Slacks. The mere sound of the word makes me itch. My mother had a habit of buying formal clothes that were always slim fit and were made of some very synthetic and very strong gray–they were always gray–material. So not only could I got skidding down the street and not rip my pants, my testicles were in a vice grip. I’m pretty sure that slacks could have been purchased at a department store but for some reason we never went to Macy’s or even Penney’s, we went to random places. For years, that place was Lad & Lassie, which was on Main Street in Sayville but had closed down by the end of the late 1980s because … well, honestly, does anything good ever come out of a store called Lad & Lassie?
Anyway, since Lad & Lassie was no longer, my mom schlepped me all the way to Marsh’s and afer spending my time trying on slacks, I convinced her to walk me down to the comics shop and I walked away with most of “Who is Wonder Girl?”–except for issue #51, which wasn’t in their bin but was available through the Mile High Comics catalogue. The five issues, plus #55 wherein Donna ditches the Wonder Girl identity and becomes Troia, complete with new costume and short haircut, are a solid multi-part origin tale that makes sense and I suppose if I had been a longtime fan at that point I would have excitedly going to Amazing Comics (or as Harris and I had come to call it, “Chez Bob”) each month and eating it up like crazy just like we were with Titans Hunt. But I came in a few years later and while I do have this story, I’ve only read it in full a few times.
“Who is Donna Troy?” however, is one that I have read several times over and that’s not just because it is a single issue. It’s a rare super hero origin story in that it only lasts that single issue, but also doesn’t involve a fight or a “Luke, I am your father” moment. We, at this point in the pre-Crisis DCU know how Wonder Girl got her powers–she was rescued from a burning building by Wonder Woman who took her to Paradise Island–but we don’t know anything who she was before that. Neither does she. Since the fire was at an orphanage, Donna has no record of her parents. Over the course of the issue, Robin takes the case and she discovers who she is.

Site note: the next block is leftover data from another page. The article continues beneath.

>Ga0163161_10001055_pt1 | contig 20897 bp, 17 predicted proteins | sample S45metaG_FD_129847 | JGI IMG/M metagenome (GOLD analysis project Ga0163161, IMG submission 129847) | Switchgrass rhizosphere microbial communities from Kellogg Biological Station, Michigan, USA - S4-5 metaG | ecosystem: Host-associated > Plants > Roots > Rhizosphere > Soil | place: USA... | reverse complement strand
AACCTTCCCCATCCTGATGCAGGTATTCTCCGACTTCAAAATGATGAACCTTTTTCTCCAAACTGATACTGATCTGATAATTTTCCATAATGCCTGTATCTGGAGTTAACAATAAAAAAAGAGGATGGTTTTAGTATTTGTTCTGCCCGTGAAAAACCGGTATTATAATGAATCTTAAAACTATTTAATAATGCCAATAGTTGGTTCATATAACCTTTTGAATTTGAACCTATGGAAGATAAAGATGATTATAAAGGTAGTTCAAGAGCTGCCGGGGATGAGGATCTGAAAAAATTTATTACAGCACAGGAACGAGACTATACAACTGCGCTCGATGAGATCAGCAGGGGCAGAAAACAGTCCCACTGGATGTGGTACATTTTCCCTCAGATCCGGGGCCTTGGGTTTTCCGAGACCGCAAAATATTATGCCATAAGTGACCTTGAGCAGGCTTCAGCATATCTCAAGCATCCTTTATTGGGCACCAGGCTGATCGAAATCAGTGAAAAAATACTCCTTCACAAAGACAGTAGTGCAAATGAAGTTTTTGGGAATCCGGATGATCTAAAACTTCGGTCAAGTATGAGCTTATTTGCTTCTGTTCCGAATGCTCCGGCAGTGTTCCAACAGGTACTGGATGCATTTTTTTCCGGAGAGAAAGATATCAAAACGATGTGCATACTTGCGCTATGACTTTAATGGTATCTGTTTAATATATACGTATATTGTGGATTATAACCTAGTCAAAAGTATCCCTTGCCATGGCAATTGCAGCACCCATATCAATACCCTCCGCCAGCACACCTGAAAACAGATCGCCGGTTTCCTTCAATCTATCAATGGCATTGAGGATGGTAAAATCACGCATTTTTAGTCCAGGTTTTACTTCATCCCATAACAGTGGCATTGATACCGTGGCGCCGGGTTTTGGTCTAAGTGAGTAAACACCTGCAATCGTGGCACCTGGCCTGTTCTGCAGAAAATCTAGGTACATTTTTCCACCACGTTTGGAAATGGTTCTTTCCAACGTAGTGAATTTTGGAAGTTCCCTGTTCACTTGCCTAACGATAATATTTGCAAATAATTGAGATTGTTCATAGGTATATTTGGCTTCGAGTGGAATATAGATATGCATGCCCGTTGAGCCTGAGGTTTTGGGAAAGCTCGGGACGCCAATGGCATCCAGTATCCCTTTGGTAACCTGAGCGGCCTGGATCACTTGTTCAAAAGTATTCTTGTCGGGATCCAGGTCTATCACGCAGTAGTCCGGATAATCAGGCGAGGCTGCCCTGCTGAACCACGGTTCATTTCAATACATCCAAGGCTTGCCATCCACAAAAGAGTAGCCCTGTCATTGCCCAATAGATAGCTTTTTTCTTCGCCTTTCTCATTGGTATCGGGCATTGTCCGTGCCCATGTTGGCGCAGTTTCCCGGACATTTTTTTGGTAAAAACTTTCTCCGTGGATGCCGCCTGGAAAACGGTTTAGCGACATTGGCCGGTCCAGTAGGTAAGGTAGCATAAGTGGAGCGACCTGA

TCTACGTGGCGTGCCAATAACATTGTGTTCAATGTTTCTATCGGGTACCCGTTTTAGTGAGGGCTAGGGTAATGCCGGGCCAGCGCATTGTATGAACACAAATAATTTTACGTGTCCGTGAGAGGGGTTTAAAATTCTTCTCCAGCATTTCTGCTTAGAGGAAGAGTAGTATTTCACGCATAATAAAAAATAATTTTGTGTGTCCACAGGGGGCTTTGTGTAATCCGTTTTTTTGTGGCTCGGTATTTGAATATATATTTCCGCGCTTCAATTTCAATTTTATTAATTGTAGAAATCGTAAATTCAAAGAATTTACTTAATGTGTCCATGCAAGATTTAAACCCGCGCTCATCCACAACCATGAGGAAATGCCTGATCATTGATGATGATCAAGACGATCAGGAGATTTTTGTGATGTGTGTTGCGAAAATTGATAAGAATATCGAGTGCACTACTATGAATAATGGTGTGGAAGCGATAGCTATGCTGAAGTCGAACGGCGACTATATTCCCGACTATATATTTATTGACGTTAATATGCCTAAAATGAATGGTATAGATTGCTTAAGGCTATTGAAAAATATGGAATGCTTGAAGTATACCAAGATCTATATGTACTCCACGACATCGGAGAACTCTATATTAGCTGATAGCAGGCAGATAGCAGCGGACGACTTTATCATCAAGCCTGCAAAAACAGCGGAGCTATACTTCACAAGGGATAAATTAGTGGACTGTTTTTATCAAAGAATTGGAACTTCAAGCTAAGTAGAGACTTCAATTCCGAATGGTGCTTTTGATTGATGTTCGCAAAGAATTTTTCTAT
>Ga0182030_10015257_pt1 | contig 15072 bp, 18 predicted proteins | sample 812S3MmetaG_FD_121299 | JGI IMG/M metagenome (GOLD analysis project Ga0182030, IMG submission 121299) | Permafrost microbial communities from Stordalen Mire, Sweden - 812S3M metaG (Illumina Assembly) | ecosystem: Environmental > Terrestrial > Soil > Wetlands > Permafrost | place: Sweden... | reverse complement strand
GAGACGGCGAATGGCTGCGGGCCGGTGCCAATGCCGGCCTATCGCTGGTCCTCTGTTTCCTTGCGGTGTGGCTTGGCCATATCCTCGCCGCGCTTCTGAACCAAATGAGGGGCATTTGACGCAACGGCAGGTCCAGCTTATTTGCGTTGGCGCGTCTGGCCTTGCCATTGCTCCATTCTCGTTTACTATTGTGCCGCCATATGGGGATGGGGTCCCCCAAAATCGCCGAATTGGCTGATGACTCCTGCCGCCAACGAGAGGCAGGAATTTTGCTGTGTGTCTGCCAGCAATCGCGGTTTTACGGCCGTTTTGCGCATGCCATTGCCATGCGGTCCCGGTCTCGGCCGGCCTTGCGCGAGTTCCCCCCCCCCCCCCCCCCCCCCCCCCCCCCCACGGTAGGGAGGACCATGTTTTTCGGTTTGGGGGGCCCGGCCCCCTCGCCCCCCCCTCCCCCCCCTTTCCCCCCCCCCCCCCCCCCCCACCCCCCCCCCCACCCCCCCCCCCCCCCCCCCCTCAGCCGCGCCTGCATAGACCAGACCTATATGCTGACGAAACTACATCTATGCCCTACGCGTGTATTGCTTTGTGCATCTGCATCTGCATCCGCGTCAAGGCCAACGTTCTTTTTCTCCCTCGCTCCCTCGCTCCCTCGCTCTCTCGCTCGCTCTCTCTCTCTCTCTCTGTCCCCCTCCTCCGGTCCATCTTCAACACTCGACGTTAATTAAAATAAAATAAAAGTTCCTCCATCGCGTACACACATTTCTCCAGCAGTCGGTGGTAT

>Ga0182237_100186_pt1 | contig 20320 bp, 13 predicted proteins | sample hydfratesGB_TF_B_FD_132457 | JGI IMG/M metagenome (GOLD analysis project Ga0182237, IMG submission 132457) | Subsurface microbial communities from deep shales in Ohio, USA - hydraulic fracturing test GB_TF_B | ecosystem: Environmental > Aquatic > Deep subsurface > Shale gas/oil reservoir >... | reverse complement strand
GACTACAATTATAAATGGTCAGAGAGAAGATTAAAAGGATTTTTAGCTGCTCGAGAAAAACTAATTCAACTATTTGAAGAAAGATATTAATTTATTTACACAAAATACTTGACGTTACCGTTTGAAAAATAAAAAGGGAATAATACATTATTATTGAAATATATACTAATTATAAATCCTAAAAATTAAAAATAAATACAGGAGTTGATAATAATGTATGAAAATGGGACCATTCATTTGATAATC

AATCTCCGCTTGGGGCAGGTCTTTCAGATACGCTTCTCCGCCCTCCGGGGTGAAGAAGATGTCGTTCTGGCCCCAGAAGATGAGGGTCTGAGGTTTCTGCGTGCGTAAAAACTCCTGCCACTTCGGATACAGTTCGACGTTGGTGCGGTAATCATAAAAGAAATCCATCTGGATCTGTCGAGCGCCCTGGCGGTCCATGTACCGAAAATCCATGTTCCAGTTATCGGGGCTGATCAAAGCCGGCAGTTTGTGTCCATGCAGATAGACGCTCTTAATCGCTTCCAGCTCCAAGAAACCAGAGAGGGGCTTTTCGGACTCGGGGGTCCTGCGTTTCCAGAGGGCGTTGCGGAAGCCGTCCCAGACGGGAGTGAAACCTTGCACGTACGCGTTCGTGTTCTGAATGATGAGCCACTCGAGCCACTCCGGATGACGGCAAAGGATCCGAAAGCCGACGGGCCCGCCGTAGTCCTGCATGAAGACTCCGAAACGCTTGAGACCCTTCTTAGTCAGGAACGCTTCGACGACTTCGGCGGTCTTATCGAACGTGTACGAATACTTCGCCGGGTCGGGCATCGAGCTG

I won’t spoil the story because it’s worth tracking down and reading on your own, but “Who is Donna Troy?” stands as one of my all-time, top five single issues of a comic book because it shows how well-written comics can be. Furthermore, it shows a maturity in super-hero books that I didn’t come to appreciate until I was older than fourteen, which is when I bought the issue at “Chez Bob.” Back then, I’d only bought it because I was accumulating Titans books and this one was cheap in his back issue bin, so I read it and filed it away with the others. But since then, whenever I’ve read through my entire Titans run, I find that it’s one of the highlights. The way Dick Grayson simply takes on a mystery is well-crafted, and it’s hard not to feel the full emotional impact of the story’s climax. I’ll fully admit that there are times when reading it and the moment comes when Donna pulls her car around the corner and I could get choked up if I wanted to.
The coda to this story was very nice as well. In Tales of the Teen Titans #50, Donna married her longtime boyfriend, Terry Long (I won’t get into whether or not I liked the relationship and will save that for later on) in a double-sized wedding issue that had one of those really cool “Anniversary” banners that DC’s big anniversary issues used to have back in the day. What’s unique about this particular super hero wedding is that save for an interlude with Raven emoting about how Trigon is taking her over (although this came out around the same time as the Raven/Trigon storyline in the first issues of the baxter series, you have to read the original series up until issue 58 and THEN start reading the baxter series. Yeah, I know), nothing happens. No villain attacks, nobody goes crazy, nobody kills anyone. They simply … get married. It’s a pretty nice testament to how much the creative team cared about their characters.
If Nightwing is the brain of the Titans and Raven is their soul, Donna Troy is clearly their heart. When the Teen Titans show up from the future to kill her, they intend to inadvertently strike a very tough blow to the team from which they may never recover. Then again, they’ve survived worse.
Next Up: Total Chaos.